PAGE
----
For generations, Atlantic Canadians have proven themselves to be some of the most innovative fishing boat designers and builders in the world.
Now, another company from this region will be drawing on its decades of naval architecture experience to add a new chapter to the way fishing vessels are designed and built for the demanding conditions of this region of the North Atlantic.
On May 12, TriNav Marine Design Inc. was selected as the Hull Design Efficiency Challenge grand prize winner and will receive a $500,000 non-repayable contribution through the Atlantic Canada Opportunities Agency’s (ACOA) Regional Economic Growth through Innovation (REGI) program.
The Hull Design Efficiency Challenge — a joint initiative of ACOA and Impact Canada — was launched in July 2019 to encourage Atlantic Canadian boat builders and designers to come up with innovative fishing boat hull designs to reduce fuel use and greenhouse gas emissions. ACOA also partnered with the National Research Council of Canada’s Ocean, Coastal and River Engineering Research Centre in St. John’s to provide scientific and technological expertise to test and validate the applicants’ proposed solutions.
The funding contribution will enable TriNav Marine Design, which is headquartered in St. John’s, N.L., to build and field-test a prototype of its winning innovative design, titled the E-FINN hull design.
Federal Minister of Fisheries and Oceans and the Canadian Coast Guard, Bernadette Jordan, made the announcement during the virtual press conference on behalf of Mélanie Joly, Minister of Economic Development and Official Languages and Minister responsible for ACOA.
“A big congratulations to TriNav Marine Design Inc., the grand prize winner of the Hull Design Efficiency Challenge. Your team excelled in the competition by creating a fishing boat design that will reduce fuel use and greenhouse gas emissions for fishing boat owners, helping Canada on the path to net-zero emissions by 2050.”
ACOA received 19 submissions from across Atlantic Canada to the Hull Design Efficiency Challenge, which narrowed the field to eight semi-finalists and then three finalists through a series of scored evaluations overseen by an impartial selection jury. Submissions were evaluated on their merits for presenting a strong business case and demonstrating design innovations aimed at increasing fuel efficiency and reducing greenhouse gas emissions.
TriNav Marine Design was one of three finalists to develop a hull that lowers operating costs and reduces greenhouse gas emissions. The other finalists were Wedgeport Boats Ltd. of Lower Wedgeport, N.S. and Allswater Marine of Bedford, N.S.
The three finalists had scale models of their ships built and tested at a National Research Council facility in St. John’s. Models with sensors on board were tested in a 200-metre-long towing tank to confirm results from computer simulations.
Rick Young, TriNav Marine Design’s Director, explained that given the hundreds of fishing boat designs the local naval architecture company has produced over its nearly three decades of operation, participating in the Hull Design Efficiency Challenge was an obvious fit.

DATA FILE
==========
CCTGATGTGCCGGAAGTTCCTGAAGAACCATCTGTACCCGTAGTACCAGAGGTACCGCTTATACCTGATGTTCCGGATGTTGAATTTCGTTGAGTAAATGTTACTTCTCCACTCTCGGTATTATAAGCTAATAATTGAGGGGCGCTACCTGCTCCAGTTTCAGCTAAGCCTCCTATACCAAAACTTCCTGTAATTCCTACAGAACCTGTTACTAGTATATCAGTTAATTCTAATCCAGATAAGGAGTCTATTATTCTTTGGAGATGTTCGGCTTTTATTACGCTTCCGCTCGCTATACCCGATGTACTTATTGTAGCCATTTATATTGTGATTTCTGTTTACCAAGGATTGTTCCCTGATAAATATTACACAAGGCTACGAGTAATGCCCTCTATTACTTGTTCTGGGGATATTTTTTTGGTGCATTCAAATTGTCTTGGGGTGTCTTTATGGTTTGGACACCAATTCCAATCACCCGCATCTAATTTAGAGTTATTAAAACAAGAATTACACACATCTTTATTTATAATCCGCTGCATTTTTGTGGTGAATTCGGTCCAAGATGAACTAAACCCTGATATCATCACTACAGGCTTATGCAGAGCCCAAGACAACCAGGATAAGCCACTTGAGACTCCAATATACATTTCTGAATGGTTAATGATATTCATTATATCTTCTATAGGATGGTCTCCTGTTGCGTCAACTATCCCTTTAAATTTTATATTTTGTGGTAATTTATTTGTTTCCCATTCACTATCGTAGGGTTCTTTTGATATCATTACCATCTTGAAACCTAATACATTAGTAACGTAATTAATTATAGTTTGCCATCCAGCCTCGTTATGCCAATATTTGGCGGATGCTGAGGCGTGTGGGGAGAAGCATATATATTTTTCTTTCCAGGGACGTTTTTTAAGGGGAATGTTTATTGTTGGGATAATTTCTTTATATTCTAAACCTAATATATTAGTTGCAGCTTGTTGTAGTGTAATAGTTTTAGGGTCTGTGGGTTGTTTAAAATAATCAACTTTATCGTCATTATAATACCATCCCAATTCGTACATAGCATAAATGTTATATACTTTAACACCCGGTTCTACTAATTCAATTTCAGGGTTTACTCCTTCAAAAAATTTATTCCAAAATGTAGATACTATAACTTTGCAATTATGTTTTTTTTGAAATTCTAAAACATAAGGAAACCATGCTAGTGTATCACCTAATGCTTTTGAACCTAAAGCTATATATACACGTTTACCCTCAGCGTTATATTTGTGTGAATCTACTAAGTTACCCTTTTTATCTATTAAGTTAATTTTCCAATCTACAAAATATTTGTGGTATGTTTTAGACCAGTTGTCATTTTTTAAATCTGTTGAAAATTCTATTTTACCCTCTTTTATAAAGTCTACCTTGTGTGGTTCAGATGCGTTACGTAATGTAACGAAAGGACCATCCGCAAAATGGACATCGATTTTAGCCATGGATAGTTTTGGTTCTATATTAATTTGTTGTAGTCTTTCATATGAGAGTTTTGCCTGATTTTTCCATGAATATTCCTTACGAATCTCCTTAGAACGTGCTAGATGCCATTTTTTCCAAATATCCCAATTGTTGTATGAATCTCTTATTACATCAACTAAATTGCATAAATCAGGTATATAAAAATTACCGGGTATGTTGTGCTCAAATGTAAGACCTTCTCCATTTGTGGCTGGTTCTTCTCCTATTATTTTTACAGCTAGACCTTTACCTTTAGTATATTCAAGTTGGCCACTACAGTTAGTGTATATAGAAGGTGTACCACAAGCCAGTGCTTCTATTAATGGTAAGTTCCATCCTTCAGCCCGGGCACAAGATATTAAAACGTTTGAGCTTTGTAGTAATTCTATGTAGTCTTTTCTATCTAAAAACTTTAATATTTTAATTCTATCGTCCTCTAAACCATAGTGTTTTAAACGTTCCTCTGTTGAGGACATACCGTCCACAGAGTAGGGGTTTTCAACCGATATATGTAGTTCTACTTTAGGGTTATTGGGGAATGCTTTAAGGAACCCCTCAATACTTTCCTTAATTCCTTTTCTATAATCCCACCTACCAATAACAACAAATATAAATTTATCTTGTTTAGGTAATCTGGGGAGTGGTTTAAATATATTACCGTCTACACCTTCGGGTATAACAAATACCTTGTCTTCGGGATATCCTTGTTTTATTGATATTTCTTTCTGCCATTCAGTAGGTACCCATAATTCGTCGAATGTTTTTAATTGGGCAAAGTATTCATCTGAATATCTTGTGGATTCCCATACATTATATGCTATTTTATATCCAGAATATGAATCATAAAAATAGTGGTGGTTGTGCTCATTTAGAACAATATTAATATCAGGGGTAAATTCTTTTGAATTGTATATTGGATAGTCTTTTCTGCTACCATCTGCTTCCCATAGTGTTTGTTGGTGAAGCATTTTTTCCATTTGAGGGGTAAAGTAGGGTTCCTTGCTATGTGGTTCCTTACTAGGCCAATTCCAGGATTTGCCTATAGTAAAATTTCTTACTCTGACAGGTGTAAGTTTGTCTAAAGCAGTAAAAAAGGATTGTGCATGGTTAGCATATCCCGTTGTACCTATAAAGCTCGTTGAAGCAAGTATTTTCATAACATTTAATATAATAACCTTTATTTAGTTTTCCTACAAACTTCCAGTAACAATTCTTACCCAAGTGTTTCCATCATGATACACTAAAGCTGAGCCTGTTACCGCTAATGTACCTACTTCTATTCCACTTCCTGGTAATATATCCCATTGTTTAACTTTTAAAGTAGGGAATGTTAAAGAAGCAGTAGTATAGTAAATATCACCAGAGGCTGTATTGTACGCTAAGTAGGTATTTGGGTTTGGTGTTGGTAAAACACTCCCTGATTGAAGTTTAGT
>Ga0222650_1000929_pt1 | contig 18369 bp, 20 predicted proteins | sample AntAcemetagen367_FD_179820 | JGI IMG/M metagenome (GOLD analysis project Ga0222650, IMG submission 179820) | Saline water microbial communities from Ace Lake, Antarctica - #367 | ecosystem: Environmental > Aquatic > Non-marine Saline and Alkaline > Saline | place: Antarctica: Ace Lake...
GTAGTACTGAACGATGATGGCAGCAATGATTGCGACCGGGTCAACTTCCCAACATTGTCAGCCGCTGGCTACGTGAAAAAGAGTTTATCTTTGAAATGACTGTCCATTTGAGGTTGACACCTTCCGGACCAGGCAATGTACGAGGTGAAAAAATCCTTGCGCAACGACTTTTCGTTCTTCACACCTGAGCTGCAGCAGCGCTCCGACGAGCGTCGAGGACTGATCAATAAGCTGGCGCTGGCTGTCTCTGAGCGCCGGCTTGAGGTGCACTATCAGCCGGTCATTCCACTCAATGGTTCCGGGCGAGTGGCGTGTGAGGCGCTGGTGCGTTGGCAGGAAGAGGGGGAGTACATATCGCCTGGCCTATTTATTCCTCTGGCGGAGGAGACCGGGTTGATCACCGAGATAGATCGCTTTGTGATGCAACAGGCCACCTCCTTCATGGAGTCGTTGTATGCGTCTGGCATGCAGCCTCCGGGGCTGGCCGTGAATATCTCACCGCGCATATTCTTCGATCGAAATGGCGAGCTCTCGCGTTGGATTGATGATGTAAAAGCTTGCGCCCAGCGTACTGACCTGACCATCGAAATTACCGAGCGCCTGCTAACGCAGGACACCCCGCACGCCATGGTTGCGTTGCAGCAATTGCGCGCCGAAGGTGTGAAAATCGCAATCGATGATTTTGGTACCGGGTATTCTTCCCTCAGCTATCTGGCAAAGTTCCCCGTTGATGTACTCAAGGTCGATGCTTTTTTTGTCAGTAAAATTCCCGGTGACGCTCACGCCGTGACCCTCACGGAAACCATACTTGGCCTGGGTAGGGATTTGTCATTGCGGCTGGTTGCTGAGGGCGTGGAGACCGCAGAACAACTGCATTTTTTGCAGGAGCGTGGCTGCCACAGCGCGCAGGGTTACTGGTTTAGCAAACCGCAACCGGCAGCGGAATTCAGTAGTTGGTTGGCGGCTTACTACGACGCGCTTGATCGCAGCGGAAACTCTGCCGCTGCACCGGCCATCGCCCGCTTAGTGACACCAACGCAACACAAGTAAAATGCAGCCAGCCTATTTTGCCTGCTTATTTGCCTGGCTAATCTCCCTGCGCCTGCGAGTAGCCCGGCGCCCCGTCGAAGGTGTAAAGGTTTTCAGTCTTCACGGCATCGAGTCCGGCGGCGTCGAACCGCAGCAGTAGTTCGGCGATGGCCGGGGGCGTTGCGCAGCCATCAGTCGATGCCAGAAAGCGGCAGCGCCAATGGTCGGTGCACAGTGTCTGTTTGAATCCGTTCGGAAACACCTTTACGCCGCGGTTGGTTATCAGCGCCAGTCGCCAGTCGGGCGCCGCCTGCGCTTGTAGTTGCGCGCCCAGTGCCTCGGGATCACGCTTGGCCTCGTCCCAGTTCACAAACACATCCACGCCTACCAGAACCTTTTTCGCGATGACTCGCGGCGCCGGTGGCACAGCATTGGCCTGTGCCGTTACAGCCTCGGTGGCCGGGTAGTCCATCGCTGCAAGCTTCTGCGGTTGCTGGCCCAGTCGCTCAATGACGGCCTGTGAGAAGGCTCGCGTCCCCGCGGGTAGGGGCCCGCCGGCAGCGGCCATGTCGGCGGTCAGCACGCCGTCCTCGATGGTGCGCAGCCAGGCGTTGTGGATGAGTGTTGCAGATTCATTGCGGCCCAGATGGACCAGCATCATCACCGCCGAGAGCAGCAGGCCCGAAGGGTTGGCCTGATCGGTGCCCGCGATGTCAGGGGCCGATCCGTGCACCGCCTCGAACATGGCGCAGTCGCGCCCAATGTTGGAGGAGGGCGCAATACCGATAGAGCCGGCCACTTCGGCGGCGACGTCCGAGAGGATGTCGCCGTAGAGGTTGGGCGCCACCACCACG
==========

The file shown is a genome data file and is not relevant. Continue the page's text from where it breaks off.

“TriNav Marine Design would like to congratulate all of the participants and finalists in the Hull Design Efficiency Challenge. When our company became aware of this challenge, we knew that with our history and years of experience providing a very diverse list of services to the Eastern Canadian fishing industry, we had to participate. We would like to thank Impact Canada, ACOA, the NRC and the evaluation jury for recognizing the importance of energy efficiency and reducing emissions, as well as their appreciation for the importance of the fishing industry in Atlantic Canada. I would personally like to thank our team of naval architects who helped create the E-FINN hull design — their knowledge, as well as their hands-on experience in the fishing industry, was very valuable. TriNav Marine Design looks forward to further developing the E-FINN hull and completing our design. Our company has a passion for the fishing industry, and we are proud to be the winners of this very interesting challenge.”
The selection jury was chaired by Henry Demone, a former CEO of High Liner Foods.
Demone noted that one of the key points that led the selection jury to select the E-FINN fishing boat hull was not only its efficiency elements, but its similar characteristics to the type of vessels that fishermen use today.
“We didn’t want to choose a winner that fishermen would have difficulty considering when they upgrade their vessels. Commercialization is an important part of the contest. The winner’s designs will be the first step in improving the carbon footprint of this important industry and we expect more to come in terms of propulsion systems,” he added.
And speaking of propulsion systems, Young explained how TriNav Marine Design’s winning entry combined a clean, innovative hull design with high-efficiency diesel generators that provide power to battery banks that propel the vessel through the water.
“TriNav Marine Design knew that to have an accepted and successful design in the fishing industry, our hull design, the E-FINN hull, would have to be one that was easily recognizable, practical and diversified. To achieve this, we reflected on the designs we have already completed over the last 25 years and also what was commonly used in the industry.”